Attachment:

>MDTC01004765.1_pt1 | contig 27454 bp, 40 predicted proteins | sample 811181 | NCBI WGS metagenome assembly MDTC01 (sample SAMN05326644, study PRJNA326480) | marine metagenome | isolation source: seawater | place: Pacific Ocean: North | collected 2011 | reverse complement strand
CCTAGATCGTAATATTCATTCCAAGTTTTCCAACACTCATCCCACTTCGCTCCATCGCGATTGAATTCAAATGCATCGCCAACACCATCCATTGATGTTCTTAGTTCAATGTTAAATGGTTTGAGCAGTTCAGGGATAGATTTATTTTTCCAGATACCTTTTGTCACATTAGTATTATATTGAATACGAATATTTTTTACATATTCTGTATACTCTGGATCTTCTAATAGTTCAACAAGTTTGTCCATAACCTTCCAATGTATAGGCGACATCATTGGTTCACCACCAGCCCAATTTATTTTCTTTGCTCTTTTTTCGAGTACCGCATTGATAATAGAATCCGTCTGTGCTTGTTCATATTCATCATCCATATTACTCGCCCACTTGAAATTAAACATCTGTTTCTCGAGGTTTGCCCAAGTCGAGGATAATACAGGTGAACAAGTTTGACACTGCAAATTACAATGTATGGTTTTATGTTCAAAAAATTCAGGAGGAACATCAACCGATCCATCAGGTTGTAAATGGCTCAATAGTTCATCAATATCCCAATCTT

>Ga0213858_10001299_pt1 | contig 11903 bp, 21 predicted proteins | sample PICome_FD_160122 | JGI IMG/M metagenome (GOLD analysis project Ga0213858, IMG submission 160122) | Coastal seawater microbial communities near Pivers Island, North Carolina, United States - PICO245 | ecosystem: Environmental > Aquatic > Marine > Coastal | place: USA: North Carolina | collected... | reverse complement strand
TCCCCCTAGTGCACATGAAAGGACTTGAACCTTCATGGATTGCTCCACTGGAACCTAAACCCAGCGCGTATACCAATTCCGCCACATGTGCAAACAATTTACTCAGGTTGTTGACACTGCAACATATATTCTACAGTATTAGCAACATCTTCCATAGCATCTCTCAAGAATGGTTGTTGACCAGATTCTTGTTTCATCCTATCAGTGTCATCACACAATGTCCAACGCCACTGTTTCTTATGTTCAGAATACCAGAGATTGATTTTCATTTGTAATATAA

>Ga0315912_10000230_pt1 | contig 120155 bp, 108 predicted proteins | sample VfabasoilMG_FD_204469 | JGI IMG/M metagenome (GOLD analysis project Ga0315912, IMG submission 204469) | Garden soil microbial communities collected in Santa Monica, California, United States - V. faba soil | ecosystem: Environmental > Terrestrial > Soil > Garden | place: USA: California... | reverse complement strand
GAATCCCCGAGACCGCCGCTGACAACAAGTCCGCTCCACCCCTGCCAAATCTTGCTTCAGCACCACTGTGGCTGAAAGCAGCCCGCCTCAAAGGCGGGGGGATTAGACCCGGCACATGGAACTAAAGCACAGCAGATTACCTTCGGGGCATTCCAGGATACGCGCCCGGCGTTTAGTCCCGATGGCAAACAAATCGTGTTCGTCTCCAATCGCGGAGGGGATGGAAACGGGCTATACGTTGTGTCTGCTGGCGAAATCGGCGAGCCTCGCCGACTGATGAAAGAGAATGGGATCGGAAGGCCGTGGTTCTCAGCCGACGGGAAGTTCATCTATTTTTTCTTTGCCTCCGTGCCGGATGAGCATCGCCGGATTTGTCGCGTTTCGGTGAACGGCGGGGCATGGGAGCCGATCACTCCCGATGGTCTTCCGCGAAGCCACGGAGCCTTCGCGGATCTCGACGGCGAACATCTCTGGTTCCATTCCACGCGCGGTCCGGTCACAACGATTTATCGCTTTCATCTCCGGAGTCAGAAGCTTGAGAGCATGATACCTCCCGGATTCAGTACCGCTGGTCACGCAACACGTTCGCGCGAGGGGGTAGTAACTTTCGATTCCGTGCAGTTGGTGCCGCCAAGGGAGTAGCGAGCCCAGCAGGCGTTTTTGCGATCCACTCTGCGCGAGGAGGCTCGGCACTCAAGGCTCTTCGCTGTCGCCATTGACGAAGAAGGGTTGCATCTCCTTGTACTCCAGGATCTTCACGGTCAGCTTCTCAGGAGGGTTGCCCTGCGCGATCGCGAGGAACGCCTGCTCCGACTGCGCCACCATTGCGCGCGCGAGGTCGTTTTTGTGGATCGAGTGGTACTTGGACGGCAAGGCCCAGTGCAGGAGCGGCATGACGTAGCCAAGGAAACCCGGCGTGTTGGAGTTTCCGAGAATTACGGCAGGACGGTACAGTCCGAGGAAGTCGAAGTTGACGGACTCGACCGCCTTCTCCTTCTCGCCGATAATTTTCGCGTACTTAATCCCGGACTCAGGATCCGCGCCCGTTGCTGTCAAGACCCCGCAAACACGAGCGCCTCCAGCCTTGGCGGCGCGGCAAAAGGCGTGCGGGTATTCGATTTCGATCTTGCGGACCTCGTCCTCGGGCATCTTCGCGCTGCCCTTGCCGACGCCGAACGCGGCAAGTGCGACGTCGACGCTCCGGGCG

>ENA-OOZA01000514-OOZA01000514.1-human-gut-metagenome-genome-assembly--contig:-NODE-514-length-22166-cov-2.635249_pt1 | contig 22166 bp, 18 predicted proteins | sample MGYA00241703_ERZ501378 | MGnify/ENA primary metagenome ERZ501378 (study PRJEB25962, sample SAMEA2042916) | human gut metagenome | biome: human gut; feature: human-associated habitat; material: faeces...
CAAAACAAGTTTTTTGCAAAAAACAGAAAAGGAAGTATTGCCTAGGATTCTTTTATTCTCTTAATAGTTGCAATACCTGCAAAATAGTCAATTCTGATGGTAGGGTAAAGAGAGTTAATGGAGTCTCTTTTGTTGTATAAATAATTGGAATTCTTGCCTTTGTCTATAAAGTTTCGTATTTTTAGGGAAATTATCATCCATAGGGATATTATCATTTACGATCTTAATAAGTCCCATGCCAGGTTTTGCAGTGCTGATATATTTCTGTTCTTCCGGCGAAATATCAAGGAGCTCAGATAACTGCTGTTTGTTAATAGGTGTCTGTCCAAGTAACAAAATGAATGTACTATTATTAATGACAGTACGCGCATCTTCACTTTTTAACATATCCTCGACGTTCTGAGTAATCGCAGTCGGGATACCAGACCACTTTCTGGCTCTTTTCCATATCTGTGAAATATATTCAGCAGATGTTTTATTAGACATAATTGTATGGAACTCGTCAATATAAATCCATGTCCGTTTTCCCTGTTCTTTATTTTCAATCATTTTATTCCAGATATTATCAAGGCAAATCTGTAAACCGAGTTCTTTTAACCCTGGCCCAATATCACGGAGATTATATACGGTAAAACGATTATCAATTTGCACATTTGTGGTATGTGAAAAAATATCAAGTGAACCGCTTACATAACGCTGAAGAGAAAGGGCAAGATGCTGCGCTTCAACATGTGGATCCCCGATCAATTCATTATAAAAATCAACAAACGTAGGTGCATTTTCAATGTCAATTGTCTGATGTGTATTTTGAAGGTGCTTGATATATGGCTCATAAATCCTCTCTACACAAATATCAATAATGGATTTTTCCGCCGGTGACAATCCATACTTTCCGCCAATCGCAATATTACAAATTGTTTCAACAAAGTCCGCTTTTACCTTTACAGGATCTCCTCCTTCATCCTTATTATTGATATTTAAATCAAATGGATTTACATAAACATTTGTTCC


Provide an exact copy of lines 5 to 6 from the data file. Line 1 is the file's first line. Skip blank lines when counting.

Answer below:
>Ga0315912_10000230_pt1 | contig 120155 bp, 108 predicted proteins | sample VfabasoilMG_FD_204469 | JGI IMG/M metagenome (GOLD analysis project Ga0315912, IMG submission 204469) | Garden soil microbial communities collected in Santa Monica, California, United States - V. faba soil | ecosystem: Environmental > Terrestrial > Soil > Garden | place: USA: California... | reverse complement strand
GAATCCCCGAGACCGCCGCTGACAACAAGTCCGCTCCACCCCTGCCAAATCTTGCTTCAGCACCACTGTGGCTGAAAGCAGCCCGCCTCAAAGGCGGGGGGATTAGACCCGGCACATGGAACTAAAGCACAGCAGATTACCTTCGGGGCATTCCAGGATACGCGCCCGGCGTTTAGTCCCGATGGCAAACAAATCGTGTTCGTCTCCAATCGCGGAGGGGATGGAAACGGGCTATACGTTGTGTCTGCTGGCGAAATCGGCGAGCCTCGCCGACTGATGAAAGAGAATGGGATCGGAAGGCCGTGGTTCTCAGCCGACGGGAAGTTCATCTATTTTTTCTTTGCCTCCGTGCCGGATGAGCATCGCCGGATTTGTCGCGTTTCGGTGAACGGCGGGGCATGGGAGCCGATCACTCCCGATGGTCTTCCGCGAAGCCACGGAGCCTTCGCGGATCTCGACGGCGAACATCTCTGGTTCCATTCCACGCGCGGTCCGGTCACAACGATTTATCGCTTTCATCTCCGGAGTCAGAAGCTTGAGAGCATGATACCTCCCGGATTCAGTACCGCTGGTCACGCAACACGTTCGCGCGAGGGGGTAGTAACTTTCGATTCCGTGCAGTTGGTGCCGCCAAGGGAGTAGCGAGCCCAGCAGGCGTTTTTGCGATCCACTCTGCGCGAGGAGGCTCGGCACTCAAGGCTCTTCGCTGTCGCCATTGACGAAGAAGGGTTGCATCTCCTTGTACTCCAGGATCTTCACGGTCAGCTTCTCAGGAGGGTTGCCCTGCGCGATCGCGAGGAACGCCTGCTCCGACTGCGCCACCATTGCGCGCGCGAGGTCGTTTTTGTGGATCGAGTGGTACTTGGACGGCAAGGCCCAGTGCAGGAGCGGCATGACGTAGCCAAGGAAACCCGGCGTGTTGGAGTTTCCGAGAATTACGGCAGGACGGTACAGTCCGAGGAAGTCGAAGTTGACGGACTCGACCGCCTTCTCCTTCTCGCCGATAATTTTCGCGTACTTAATCCCGGACTCAGGATCCGCGCCCGTTGCTGTCAAGACCCCGCAAACACGAGCGCCTCCAGCCTTGGCGGCGCGGCAAAAGGCGTGCGGGTATTCGATTTCGATCTTGCGGACCTCGTCCTCGGGCATCTTCGCGCTGCCCTTGCCGACGCCGAACGCGGCAAGTGCGACGTCGACGCTCCGGGCG